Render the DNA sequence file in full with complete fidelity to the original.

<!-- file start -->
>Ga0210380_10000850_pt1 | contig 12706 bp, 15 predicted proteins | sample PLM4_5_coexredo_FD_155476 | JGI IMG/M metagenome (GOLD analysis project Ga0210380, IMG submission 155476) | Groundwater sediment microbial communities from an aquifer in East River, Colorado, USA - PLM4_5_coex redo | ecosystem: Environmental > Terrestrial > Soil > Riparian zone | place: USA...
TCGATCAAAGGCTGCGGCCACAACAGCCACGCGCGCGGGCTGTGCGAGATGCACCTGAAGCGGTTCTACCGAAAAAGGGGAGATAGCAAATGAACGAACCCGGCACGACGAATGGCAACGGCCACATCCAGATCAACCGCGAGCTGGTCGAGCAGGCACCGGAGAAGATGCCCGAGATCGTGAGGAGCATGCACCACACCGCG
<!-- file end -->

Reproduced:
>Ga0210380_10000850_pt1 | contig 12706 bp, 15 predicted proteins | sample PLM4_5_coexredo_FD_155476 | JGI IMG/M metagenome (GOLD analysis project Ga0210380, IMG submission 155476) | Groundwater sediment microbial communities from an aquifer in East River, Colorado, USA - PLM4_5_coex redo | ecosystem: Environmental > Terrestrial > Soil > Riparian zone | place: USA...
TCGATCAAAGGCTGCGGCCACAACAGCCACGCGCGCGGGCTGTGCGAGATGCACCTGAAGCGGTTCTACCGAAAAAGGGGAGATAGCAAATGAACGAACCCGGCACGACGAATGGCAACGGCCACATCCAGATCAACCGCGAGCTGGTCGAGCAGGCACCGGAGAAGATGCCCGAGATCGTGAGGAGCATGCACCACACCGCG